It’s been a busy week on the economic calendar in the week ending 18and February.
A total of 66 stats were monitored, following 31 stats the previous week.
Of the 66 statistics, 33 are ahead of forecasts, with 26 economic indicators below forecasts. There were 7 stats that were in line with the forecast for the week.
Looking at the numbers, 32 of the stats reflected an upward trend from previous numbers. Of the remaining 34 stats, 28 reflected a deterioration from previous ones.
While statistics sparked interest, geopolitical risk was the main driver for the week. The threat of a Russian invasion of Ukraine boosted safe-haven demand during the week.
Outside the United States
Wholesale price inflation and retail sales figures received a lot of attention in the 1st half the week. The numbers were positive, supporting the Fed’s stance on monetary policy.
Despite rising consumer prices, retail sales jumped 3.8% in January, reversing a 2.5% decline from December. Inflationary pressures in wholesale markets also increased, with the producer price index increasing by 1.0% in January. The index rose by a more modest 0.4% in December.
In the 2n/a half of the week, unemployment insurance claims were essential. In the week ending 11and In January, initial jobless claims rose from 225,000 to 248,000. The numbers weren’t low enough to derail the Fed’s rate hike plans.
On the monetary policy front, the minutes of the FOMC meeting were also key. The minutes revealed that members were willing to consider meeting-by-meeting rate increases instead of recording rate increases until the first half of the year. Minutes were seen as more dovish than expected, providing some support for riskier assets.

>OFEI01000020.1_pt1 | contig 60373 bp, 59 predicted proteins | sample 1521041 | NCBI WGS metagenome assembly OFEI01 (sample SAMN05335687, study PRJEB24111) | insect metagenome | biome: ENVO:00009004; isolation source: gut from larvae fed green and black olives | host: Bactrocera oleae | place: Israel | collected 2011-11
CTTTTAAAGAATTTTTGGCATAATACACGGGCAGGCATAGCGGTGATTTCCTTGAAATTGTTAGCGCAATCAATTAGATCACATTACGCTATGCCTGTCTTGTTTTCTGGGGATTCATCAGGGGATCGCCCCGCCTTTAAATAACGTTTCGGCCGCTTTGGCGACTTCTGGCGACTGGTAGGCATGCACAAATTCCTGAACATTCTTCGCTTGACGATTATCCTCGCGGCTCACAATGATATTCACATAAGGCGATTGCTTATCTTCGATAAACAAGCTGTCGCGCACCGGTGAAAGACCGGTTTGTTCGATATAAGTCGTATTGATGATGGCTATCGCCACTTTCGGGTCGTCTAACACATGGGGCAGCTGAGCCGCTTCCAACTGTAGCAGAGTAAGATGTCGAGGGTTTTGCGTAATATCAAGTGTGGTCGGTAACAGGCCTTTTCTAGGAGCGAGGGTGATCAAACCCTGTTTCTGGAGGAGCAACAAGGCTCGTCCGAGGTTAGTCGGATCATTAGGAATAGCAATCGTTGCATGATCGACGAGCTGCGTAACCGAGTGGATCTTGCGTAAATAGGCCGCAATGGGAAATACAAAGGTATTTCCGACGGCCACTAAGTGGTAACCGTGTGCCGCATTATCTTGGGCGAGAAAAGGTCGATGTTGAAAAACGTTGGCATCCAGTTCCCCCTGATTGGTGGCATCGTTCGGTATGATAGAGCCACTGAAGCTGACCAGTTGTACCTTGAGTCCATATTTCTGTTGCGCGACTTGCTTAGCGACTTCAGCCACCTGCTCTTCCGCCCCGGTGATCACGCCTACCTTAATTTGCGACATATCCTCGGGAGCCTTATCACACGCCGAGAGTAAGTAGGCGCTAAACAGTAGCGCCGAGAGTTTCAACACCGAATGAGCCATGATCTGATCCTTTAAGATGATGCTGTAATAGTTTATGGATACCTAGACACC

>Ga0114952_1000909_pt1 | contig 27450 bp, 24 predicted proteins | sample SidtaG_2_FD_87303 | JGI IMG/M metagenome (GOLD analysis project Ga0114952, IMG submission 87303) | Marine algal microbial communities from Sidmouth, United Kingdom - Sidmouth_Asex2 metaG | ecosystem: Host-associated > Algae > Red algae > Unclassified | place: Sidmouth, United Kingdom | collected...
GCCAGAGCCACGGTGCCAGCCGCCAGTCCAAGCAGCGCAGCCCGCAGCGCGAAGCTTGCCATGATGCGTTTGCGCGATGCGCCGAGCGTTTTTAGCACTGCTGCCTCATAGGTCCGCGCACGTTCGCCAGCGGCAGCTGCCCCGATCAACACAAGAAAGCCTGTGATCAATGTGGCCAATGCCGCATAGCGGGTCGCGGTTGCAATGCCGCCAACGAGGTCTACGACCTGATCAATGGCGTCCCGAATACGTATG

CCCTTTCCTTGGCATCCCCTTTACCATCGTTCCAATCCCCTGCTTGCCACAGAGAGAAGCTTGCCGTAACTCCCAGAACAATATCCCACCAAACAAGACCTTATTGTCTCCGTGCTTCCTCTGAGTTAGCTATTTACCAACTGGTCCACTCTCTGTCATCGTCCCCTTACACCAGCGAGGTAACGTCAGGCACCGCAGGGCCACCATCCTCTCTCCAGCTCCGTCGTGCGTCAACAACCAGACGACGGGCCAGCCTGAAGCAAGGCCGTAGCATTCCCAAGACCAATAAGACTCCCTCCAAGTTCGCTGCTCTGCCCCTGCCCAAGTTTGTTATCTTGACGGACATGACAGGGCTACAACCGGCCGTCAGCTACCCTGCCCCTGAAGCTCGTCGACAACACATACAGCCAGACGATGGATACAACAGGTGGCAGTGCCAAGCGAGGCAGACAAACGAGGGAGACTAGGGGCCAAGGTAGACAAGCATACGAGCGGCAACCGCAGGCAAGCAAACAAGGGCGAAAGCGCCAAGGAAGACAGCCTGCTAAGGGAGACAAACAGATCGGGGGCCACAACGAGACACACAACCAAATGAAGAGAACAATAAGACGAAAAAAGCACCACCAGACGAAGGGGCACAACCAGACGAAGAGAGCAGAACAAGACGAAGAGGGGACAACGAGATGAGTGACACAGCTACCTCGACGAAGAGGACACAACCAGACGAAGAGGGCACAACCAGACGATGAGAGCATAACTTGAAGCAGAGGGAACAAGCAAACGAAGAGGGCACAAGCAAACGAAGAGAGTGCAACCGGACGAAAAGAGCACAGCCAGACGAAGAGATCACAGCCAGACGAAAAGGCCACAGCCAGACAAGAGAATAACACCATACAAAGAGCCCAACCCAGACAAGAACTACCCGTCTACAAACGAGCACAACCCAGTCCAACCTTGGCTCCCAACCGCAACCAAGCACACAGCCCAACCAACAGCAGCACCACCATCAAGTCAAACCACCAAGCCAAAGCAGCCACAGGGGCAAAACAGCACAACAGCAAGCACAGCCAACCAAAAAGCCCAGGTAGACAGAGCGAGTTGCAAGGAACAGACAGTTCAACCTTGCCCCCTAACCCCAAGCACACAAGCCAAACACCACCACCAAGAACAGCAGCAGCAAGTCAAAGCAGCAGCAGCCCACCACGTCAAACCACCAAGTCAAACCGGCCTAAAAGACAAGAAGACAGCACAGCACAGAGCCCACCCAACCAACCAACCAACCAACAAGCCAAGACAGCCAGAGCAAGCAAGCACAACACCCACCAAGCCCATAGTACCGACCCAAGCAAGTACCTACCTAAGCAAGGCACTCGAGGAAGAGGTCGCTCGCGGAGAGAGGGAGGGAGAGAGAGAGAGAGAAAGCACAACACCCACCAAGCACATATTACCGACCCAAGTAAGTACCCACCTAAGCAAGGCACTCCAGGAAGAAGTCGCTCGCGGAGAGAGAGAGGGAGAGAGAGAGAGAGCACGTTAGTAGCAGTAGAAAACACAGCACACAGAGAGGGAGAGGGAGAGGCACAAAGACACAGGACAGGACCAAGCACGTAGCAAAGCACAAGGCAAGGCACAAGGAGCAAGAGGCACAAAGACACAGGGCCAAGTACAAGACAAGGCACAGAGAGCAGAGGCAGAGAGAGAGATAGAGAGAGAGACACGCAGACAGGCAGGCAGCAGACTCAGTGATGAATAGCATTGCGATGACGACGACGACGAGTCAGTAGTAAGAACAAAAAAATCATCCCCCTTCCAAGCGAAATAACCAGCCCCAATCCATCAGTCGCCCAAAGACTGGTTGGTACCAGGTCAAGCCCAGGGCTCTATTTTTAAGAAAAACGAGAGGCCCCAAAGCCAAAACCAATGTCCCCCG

In the week ending 18and In February, the Dollar Spot Index rose 0.02% to end the week at 96.106. The previous week, the index rose 0.63% to 96.082.
Outside the UK
It was an important week on the economic data front. The number of claimants, inflation and retail sales were key statistics to set the BoE’s monetary policy in the short term.
The statistics were positive for the British pound. The number of claimants fell by 31,900, leaving the unemployment rate stable at 4.1%. The UK’s annual inflation rate fell from 5.4% to 5.5% in January.
At the end of the week, retail sales also sent bullish signals for the pound. Month over month, core retail sales rose 1.7% as retail sales rose 1.9%. The recovery in consumption occurred despite a continued rise in consumer prices in the new year.
During the week, the Grind rose 0.18% to end the week at $1.3589. The previous week, the pound was up 0.24% at $1.3564.
The FTSE100 ended the week down 1.92%, reversing a 1.92% gain from the previous week.
Outside the euro area
The economic sentiment figures for Germany and the Eurozone and the Eurozone GDP figures were decisive at the start of the week.
It was a mixed set of numbers. While 4and GDP figures for the quarter were in line with 1st estimates for the euro zone, the economic sentiment figures disappointed. Germany’s ZEW economic sentiment index rose from 51.7 to 54.3, while that of the euro zone fell from 49.4 to 48.6.